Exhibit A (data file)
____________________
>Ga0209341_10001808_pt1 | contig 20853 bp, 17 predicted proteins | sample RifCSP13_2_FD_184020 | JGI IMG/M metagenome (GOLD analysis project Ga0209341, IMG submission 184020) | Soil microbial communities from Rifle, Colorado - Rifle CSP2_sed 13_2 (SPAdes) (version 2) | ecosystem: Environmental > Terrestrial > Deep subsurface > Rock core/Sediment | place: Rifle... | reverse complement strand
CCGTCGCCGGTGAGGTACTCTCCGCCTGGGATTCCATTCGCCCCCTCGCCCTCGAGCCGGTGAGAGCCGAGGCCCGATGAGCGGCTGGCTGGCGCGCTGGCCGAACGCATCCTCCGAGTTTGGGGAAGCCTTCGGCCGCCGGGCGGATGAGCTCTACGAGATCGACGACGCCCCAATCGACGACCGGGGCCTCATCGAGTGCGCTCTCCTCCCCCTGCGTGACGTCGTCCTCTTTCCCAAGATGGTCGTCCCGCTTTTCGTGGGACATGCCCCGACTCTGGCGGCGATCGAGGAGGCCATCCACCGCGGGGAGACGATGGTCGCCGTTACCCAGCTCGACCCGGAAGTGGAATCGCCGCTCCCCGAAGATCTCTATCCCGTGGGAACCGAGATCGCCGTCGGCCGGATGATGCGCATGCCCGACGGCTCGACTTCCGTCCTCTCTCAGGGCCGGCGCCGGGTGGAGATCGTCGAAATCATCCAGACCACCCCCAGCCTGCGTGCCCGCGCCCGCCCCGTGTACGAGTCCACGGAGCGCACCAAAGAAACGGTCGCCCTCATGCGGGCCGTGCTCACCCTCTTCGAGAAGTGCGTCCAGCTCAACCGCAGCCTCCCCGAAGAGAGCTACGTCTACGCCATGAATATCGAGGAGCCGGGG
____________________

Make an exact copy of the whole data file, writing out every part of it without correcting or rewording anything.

>Ga0209341_10001808_pt1 | contig 20853 bp, 17 predicted proteins | sample RifCSP13_2_FD_184020 | JGI IMG/M metagenome (GOLD analysis project Ga0209341, IMG submission 184020) | Soil microbial communities from Rifle, Colorado - Rifle CSP2_sed 13_2 (SPAdes) (version 2) | ecosystem: Environmental > Terrestrial > Deep subsurface > Rock core/Sediment | place: Rifle... | reverse complement strand
CCGTCGCCGGTGAGGTACTCTCCGCCTGGGATTCCATTCGCCCCCTCGCCCTCGAGCCGGTGAGAGCCGAGGCCCGATGAGCGGCTGGCTGGCGCGCTGGCCGAACGCATCCTCCGAGTTTGGGGAAGCCTTCGGCCGCCGGGCGGATGAGCTCTACGAGATCGACGACGCCCCAATCGACGACCGGGGCCTCATCGAGTGCGCTCTCCTCCCCCTGCGTGACGTCGTCCTCTTTCCCAAGATGGTCGTCCCGCTTTTCGTGGGACATGCCCCGACTCTGGCGGCGATCGAGGAGGCCATCCACCGCGGGGAGACGATGGTCGCCGTTACCCAGCTCGACCCGGAAGTGGAATCGCCGCTCCCCGAAGATCTCTATCCCGTGGGAACCGAGATCGCCGTCGGCCGGATGATGCGCATGCCCGACGGCTCGACTTCCGTCCTCTCTCAGGGCCGGCGCCGGGTGGAGATCGTCGAAATCATCCAGACCACCCCCAGCCTGCGTGCCCGCGCCCGCCCCGTGTACGAGTCCACGGAGCGCACCAAAGAAACGGTCGCCCTCATGCGGGCCGTGCTCACCCTCTTCGAGAAGTGCGTCCAGCTCAACCGCAGCCTCCCCGAAGAGAGCTACGTCTACGCCATGAATATCGAGGAGCCGGGG